Cards packing the GPU will be priced in the $129 dollar range, meaning a lot of new PCs will be screwed together with the cards, making Nvidia a jolly green goblin again as its market share rises once more.
Nvidia's market share took a hit in this year's second quarter, falling from 29.2 to 19.7 percent year-over-year. Last time TechEye spoke to Nvidia, its representative was rather up-beat about his employer getting back on track with its Quadro cards and the release of Fermi-based gaming cards with a price tag of $200 and below.
Specs were released end of August by retailers who put cards up for preorder. The GTS450 has 192 CUDA cores, 1GB of GDDR5 memory and is clocked at 783MHz. Spending $60 to $80 on its slightly bigger brother the GTX460 would buy seven instead of four processors and 336 CUDA cores. It features a HDMI mini port to hook it up to monitors or HD LCD tellies.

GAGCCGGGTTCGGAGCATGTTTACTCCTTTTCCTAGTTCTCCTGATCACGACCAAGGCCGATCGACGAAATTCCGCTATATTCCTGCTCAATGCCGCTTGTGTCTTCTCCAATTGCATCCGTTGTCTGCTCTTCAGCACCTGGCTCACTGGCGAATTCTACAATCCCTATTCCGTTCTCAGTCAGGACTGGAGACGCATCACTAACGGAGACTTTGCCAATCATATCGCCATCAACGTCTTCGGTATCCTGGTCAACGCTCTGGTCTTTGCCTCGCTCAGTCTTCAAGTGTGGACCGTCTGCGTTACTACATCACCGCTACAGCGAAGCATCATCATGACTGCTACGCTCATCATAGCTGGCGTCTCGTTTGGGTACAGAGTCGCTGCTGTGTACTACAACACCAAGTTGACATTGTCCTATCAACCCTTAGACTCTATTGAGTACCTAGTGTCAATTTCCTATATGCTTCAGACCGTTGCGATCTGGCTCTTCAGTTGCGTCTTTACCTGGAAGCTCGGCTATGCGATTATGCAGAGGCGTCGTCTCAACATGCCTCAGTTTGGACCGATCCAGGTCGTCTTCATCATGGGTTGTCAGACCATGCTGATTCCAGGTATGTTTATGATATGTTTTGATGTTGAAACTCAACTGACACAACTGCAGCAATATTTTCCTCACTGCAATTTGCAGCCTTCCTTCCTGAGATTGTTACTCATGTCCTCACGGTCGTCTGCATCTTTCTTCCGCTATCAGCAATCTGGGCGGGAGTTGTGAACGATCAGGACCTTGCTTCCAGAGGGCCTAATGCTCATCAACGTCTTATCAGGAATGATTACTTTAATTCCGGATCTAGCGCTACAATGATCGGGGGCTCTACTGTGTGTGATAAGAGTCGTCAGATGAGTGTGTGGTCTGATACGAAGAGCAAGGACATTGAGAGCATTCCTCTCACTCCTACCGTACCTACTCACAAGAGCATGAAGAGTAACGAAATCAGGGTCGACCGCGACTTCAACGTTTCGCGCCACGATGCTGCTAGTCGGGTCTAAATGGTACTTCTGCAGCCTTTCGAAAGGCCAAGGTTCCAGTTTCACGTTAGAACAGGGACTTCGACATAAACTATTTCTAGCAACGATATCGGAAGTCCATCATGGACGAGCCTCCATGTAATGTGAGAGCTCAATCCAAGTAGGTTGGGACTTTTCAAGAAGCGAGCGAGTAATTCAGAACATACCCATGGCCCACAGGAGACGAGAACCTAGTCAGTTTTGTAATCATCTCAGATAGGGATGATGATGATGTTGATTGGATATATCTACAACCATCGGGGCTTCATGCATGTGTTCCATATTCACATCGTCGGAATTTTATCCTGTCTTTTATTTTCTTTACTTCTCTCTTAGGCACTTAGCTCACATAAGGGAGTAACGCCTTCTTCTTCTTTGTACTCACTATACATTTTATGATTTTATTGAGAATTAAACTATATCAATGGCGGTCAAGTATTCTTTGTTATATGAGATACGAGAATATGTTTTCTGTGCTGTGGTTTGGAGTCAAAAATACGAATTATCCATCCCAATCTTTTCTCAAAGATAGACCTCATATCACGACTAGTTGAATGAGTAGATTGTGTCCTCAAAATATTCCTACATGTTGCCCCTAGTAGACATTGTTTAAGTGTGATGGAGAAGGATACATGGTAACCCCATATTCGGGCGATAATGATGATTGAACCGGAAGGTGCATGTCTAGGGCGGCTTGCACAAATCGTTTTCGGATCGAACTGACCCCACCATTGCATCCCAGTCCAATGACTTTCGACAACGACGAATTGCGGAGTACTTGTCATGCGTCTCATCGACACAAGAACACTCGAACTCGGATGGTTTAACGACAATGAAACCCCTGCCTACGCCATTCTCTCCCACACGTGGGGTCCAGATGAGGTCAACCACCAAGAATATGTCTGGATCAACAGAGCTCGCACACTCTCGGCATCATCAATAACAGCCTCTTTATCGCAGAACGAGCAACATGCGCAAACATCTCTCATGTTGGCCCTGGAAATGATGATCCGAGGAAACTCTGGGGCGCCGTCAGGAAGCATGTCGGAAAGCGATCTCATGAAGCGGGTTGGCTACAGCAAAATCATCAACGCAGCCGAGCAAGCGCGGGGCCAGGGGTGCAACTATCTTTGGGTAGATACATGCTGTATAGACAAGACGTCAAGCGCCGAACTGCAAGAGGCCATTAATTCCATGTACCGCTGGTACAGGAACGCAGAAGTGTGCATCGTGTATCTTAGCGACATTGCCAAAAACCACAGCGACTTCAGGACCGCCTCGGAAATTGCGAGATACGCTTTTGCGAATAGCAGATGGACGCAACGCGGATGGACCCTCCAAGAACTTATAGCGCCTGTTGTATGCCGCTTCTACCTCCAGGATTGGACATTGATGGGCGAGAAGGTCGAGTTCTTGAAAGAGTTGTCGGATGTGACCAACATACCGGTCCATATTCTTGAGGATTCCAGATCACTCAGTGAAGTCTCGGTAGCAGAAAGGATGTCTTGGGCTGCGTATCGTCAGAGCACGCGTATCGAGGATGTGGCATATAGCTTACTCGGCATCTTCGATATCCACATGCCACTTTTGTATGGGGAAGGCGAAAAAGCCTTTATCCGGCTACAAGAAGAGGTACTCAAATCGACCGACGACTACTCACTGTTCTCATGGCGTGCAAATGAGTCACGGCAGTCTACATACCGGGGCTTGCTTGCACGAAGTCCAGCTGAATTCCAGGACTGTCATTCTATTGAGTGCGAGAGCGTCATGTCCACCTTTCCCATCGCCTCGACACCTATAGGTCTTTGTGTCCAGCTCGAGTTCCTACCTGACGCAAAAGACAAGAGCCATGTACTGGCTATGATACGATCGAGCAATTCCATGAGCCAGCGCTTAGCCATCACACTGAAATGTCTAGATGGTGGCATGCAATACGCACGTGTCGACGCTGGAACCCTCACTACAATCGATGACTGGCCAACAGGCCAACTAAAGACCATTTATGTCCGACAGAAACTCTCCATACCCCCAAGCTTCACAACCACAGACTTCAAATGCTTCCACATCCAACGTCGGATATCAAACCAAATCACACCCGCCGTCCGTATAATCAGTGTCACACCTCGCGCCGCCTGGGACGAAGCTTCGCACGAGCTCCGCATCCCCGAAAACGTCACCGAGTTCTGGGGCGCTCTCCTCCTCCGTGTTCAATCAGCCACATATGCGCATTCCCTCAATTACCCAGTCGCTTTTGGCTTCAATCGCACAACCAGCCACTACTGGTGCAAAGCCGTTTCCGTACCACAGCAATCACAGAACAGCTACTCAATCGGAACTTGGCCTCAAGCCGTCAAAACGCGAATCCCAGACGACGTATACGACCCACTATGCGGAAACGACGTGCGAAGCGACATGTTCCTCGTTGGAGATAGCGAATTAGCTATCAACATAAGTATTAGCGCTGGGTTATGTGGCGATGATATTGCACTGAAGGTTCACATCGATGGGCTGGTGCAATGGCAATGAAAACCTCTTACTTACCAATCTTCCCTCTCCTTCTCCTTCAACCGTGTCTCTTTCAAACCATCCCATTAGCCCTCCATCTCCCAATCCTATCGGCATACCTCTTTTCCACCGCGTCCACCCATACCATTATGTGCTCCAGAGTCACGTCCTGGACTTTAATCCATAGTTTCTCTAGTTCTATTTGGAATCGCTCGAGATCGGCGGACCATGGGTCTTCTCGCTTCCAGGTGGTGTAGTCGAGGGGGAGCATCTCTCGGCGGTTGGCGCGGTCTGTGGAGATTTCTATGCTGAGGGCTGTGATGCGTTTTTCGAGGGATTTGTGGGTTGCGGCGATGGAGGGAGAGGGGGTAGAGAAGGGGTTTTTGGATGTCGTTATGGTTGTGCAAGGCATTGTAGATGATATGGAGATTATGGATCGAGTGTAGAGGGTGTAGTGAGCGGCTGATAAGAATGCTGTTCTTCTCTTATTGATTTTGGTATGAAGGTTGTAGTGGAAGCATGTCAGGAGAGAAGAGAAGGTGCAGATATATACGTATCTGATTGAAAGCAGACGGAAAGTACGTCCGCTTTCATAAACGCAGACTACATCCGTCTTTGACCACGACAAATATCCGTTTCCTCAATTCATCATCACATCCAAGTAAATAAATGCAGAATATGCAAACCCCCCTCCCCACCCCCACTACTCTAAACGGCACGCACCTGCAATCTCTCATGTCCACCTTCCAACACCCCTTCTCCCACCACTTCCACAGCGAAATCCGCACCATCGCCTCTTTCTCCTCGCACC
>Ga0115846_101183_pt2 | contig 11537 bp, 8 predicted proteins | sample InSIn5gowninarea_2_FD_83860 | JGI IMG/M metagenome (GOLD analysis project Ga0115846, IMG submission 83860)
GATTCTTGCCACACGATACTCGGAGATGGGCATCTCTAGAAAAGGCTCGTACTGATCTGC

The card ought to be sufficient for the average gamer and will offer good bang for your buck. Nvidia claims the card is 65 percent faster than an ATI Radeon HD5750 for DX11 games using tessellation, and more than 30 percent faster for DX9 and DX10 based games. The card also supports Nvidia's 3D Vision, although it is questionable if buyers of $129 graphics cards will also pop out and buy a pair of 3D glasses and a 3D telly or monitor.